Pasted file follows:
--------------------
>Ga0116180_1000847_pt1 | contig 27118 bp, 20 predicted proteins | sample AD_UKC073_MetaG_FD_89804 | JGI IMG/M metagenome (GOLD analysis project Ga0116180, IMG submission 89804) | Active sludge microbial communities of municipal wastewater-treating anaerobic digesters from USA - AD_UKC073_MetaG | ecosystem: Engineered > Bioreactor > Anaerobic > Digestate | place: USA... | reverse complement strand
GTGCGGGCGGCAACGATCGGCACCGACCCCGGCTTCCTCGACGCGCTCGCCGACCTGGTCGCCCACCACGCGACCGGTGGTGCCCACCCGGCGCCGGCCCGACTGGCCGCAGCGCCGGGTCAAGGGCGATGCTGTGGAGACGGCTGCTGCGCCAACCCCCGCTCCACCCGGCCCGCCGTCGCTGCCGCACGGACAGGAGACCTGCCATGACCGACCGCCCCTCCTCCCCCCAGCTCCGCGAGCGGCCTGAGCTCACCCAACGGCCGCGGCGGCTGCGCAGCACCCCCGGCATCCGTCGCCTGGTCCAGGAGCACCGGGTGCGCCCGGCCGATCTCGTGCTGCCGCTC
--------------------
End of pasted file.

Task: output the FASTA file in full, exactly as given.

>Ga0116180_1000847_pt1 | contig 27118 bp, 20 predicted proteins | sample AD_UKC073_MetaG_FD_89804 | JGI IMG/M metagenome (GOLD analysis project Ga0116180, IMG submission 89804) | Active sludge microbial communities of municipal wastewater-treating anaerobic digesters from USA - AD_UKC073_MetaG | ecosystem: Engineered > Bioreactor > Anaerobic > Digestate | place: USA... | reverse complement strand
GTGCGGGCGGCAACGATCGGCACCGACCCCGGCTTCCTCGACGCGCTCGCCGACCTGGTCGCCCACCACGCGACCGGTGGTGCCCACCCGGCGCCGGCCCGACTGGCCGCAGCGCCGGGTCAAGGGCGATGCTGTGGAGACGGCTGCTGCGCCAACCCCCGCTCCACCCGGCCCGCCGTCGCTGCCGCACGGACAGGAGACCTGCCATGACCGACCGCCCCTCCTCCCCCCAGCTCCGCGAGCGGCCTGAGCTCACCCAACGGCCGCGGCGGCTGCGCAGCACCCCCGGCATCCGTCGCCTGGTCCAGGAGCACCGGGTGCGCCCGGCCGATCTCGTGCTGCCGCTC